On May 10, Georgian Prime Minister Irakli Garibashvili formally handed over a seven-volume tome to the European Union’s ambassador in Tbilisi, Carl Hartzell. Together with another weighty document submitted a week earlier, they represent the Georgian government’s answers to the 2,600-point EU questionnaire covering the state of the country’s politics, economy and institutions and are meant to help assess its readiness to start the process of accession to the bloc.
As Eurasianet writes, over the coming weeks, the European Commission will prepare its recommendations about whether Georgia should get formal status as an EU member candidate. The decision could come as early as a European Council summit scheduled for late June, though even if it does it would be years before Georgia would actually join.
But for advocates of Georgia’s EU accession, even being a candidate would have significant implications for the country’s development. “Giving a membership promise doesn’t cost much for the European Union, but that would be important for us, for the civil society, to keep the leverage on the Georgian authorities,” Vano Chkhikvadze, EU Integration Program Manager at Open Society Georgia Foundation, said during a May 12 online discussion of Georgia’s EU prospects.
Georgia’s application to the EU – a body that is supposed to maintain high standards for the democratic credentials of its members – comes amid increasing doubts about the government’s commitment to those standards. For years, Georgia was commonly seen as a “frontrunner” in the process of EU integration compared to other post-Soviet states, implementing economic and democratic reforms demanded by Brussels. Georgia signed an Association Agreement, including a free-trade deal, with the EU in 2014, and in 2017 got visa-free travel to the Schengen zone.
More recently, however, relations with the EU have become strained. The ruling Georgian Dream party campaigned for reelection (successfully) in 2020 on a promise to start the EU membership process in 2024. When the opposition contested the results of those elections, launching a deep, months-long political crisis, the EU stepped in and helped mediate a resolution.
But that agreement soon collapsed, and relations suffered further as the government failed to implement judicial reforms demanded by the EU and turned down an EU loan that was conditioned on those reforms.
The country’s reputation for press freedom declined as well, as the authorities looked the other way as far-right mobs beat dozens of journalists covering events in 2021. That “cast a shadow” over relations between the bloc and Tbilisi, in the words of a group of European ambassadors to Tbilisi.
Tbilisi continued to attract the ire of Brussels by dismantling the State Inspectors Office, an independent oversight body, and making judicial appointments in contravention of European recommendations.
But then came the crisis in Ukraine. In the wake of Russia’s special operation, the EU encouraged Ukraine to accelerate its membership drive, along with two other countries that were generally on similar paths to membership: Moldova and Georgia.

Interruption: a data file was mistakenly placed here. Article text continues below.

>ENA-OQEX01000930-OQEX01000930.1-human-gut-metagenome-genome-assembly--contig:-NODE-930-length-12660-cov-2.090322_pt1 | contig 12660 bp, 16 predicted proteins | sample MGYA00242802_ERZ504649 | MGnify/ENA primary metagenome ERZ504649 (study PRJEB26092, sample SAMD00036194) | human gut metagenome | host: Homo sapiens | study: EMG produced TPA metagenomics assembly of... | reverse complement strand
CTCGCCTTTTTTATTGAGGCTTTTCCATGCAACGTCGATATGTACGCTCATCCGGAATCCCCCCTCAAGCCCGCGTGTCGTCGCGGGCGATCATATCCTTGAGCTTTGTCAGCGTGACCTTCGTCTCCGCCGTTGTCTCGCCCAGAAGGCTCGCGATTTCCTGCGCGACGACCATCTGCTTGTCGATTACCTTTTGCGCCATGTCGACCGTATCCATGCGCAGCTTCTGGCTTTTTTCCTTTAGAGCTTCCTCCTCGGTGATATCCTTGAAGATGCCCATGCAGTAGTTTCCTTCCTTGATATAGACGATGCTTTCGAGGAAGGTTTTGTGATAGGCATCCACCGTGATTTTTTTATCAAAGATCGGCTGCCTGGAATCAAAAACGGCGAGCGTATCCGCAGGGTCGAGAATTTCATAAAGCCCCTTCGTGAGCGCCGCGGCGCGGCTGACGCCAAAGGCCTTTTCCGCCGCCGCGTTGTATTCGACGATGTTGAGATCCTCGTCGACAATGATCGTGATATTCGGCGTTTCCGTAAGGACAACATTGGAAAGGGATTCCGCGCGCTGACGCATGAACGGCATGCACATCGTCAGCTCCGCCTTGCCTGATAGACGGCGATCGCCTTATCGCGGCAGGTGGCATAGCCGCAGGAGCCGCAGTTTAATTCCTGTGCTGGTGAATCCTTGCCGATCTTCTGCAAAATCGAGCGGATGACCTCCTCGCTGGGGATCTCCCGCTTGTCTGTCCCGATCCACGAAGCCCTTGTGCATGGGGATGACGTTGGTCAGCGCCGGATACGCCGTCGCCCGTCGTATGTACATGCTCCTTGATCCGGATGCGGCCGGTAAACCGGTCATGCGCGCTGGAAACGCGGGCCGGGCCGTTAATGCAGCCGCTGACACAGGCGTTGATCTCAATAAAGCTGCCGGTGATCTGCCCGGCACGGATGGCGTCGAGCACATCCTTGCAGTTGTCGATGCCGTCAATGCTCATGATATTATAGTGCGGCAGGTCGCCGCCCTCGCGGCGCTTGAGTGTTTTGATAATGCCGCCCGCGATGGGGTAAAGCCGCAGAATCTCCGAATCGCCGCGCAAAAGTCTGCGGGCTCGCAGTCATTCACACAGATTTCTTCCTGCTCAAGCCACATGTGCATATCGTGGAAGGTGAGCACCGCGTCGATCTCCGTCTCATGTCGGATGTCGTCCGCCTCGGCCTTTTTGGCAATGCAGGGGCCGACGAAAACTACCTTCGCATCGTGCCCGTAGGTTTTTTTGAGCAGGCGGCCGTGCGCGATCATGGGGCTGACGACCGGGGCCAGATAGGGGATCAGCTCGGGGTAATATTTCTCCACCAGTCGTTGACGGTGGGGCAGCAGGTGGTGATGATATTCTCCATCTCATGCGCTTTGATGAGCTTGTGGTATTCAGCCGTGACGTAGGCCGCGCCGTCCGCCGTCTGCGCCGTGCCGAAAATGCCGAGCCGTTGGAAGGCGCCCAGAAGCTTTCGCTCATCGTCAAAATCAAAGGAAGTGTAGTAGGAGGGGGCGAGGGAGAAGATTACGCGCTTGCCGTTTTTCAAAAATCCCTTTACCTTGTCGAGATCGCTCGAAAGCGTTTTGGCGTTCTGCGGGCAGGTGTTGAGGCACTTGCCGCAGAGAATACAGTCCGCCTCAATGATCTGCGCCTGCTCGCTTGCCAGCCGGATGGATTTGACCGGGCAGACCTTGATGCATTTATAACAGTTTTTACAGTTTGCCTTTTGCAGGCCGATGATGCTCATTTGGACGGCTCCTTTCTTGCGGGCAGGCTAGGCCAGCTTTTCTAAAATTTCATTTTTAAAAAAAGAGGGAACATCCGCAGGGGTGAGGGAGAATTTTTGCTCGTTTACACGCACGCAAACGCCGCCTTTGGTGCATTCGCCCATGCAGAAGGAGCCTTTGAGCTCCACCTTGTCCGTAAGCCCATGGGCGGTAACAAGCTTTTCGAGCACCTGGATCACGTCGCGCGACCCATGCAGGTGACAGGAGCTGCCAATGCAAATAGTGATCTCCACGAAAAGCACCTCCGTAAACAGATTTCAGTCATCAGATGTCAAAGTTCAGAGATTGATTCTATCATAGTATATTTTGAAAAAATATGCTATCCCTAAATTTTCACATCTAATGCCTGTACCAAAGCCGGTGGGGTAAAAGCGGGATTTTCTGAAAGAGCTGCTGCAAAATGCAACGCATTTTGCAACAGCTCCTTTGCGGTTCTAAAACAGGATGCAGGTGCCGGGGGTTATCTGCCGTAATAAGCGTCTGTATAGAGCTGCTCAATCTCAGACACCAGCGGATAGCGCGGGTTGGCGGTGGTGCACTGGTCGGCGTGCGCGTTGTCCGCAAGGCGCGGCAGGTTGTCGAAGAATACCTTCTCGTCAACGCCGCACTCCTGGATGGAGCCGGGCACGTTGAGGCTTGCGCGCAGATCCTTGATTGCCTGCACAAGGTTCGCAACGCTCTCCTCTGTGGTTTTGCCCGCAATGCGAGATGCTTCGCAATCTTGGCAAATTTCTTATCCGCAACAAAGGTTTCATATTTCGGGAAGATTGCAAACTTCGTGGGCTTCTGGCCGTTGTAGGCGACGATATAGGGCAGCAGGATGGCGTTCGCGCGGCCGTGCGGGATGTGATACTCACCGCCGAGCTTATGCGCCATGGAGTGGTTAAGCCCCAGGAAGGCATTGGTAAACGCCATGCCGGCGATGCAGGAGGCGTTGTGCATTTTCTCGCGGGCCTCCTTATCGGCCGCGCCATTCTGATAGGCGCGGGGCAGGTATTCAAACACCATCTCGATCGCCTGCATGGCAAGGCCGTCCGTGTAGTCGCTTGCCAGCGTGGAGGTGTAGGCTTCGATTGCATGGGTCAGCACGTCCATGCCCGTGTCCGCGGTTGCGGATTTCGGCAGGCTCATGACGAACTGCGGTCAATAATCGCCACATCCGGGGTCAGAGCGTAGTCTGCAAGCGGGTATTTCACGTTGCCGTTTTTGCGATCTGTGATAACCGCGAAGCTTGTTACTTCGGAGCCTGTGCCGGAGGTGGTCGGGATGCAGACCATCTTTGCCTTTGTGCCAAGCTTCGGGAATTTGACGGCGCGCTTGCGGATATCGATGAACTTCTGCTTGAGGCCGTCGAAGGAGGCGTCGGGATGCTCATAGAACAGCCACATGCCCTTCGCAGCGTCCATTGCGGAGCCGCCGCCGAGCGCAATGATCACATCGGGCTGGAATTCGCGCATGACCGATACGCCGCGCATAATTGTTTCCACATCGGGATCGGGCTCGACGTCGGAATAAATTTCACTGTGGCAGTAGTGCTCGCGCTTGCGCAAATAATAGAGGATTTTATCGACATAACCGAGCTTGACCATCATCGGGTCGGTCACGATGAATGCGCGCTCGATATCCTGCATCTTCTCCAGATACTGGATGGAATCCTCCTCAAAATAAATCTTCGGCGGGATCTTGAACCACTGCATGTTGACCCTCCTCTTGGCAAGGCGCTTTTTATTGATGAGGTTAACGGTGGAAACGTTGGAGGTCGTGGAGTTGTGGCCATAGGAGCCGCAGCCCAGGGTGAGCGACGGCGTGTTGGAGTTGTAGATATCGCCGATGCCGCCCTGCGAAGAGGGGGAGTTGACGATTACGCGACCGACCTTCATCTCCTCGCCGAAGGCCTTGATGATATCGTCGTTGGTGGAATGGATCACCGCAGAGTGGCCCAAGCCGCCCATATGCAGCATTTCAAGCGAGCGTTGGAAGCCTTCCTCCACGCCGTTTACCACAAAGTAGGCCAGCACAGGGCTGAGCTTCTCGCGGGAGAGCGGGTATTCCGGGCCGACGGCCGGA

Prime Minister Irakli Garibashvili formally signed Georgia’s application on March 3. This process “has to be seen as part of the EU’s response to the situation in Ukraine, this is not a normal enlargement process, this is a deeply geopolitical one,” said Nicholas Cendrowicz, the deputy head of unit in the Directorate-General for Neighborhood and Enlargement Negotiations at the European Commission.
Many in Tbilisi noted with alarm that the European Parliament has given its formal backing to candidate status for Ukraine and Moldova but has yet to follow suit for Georgia. While Georgia’s application will benefit from the fact that its economy is already “largely aligned with that of the EU” and the country has a “well-functioning public administration” and “very vibrant civil society,” it could suffer as a result of problems related to the independence of the judiciary and political polarization, Cendrowicz said during the May 12 discussion. “The rule of law and the independence of the judiciary is absolutely crucial in deciding whether a country is ready to join the EU,” he said. “And what has happened in Georgia over the past couple of years has not strengthened that independence, I think on the contrary.”
That issue was highlighted on May 16, when a Georgian court sentenced Nika Gvaramia, the director of an opposition television network and ally of former president Mikheil Saakashvili, to three and a half years in prison on abuse-of-power charges. The conviction came at an awkward moment, when Foreign Minister Ilia Darchiashvili was starting a visit to Brussels to discuss the country’s EU application.
And while Georgia is far from the only country to suffer from political polarization, “in the accession context, we have to say that it’s important that the country is able to develop a consensus,” Cendrowicz said. “The political context in Georgia is not really conducive to having those kinds of normal bread-and-butter and boring discussions about some of the nuts and bolts of the accession process.”
Given the “deteriorating relations between Georgia and the EU” occasioned by the incomplete judicial reforms and political squabbling, “this window of opportunity might not have opened up without Russia’s special operation in Ukraine,” said Sonja Schiffers, director of the South Caucasus office of the German think tank Heinrich Boell Stiftung.
“It is possible that the member states will decide to grant Georgia only potential candidate status, setting political conditions for Tbilisi to fulfill before Georgia may be granted full candidate status,” Schiffers told Eurasianet. “Even potential candidate status would mark a significant advancement in relations between Georgia and the EU and put additional pressure on the Georgian government to deliver on the democracy agenda.”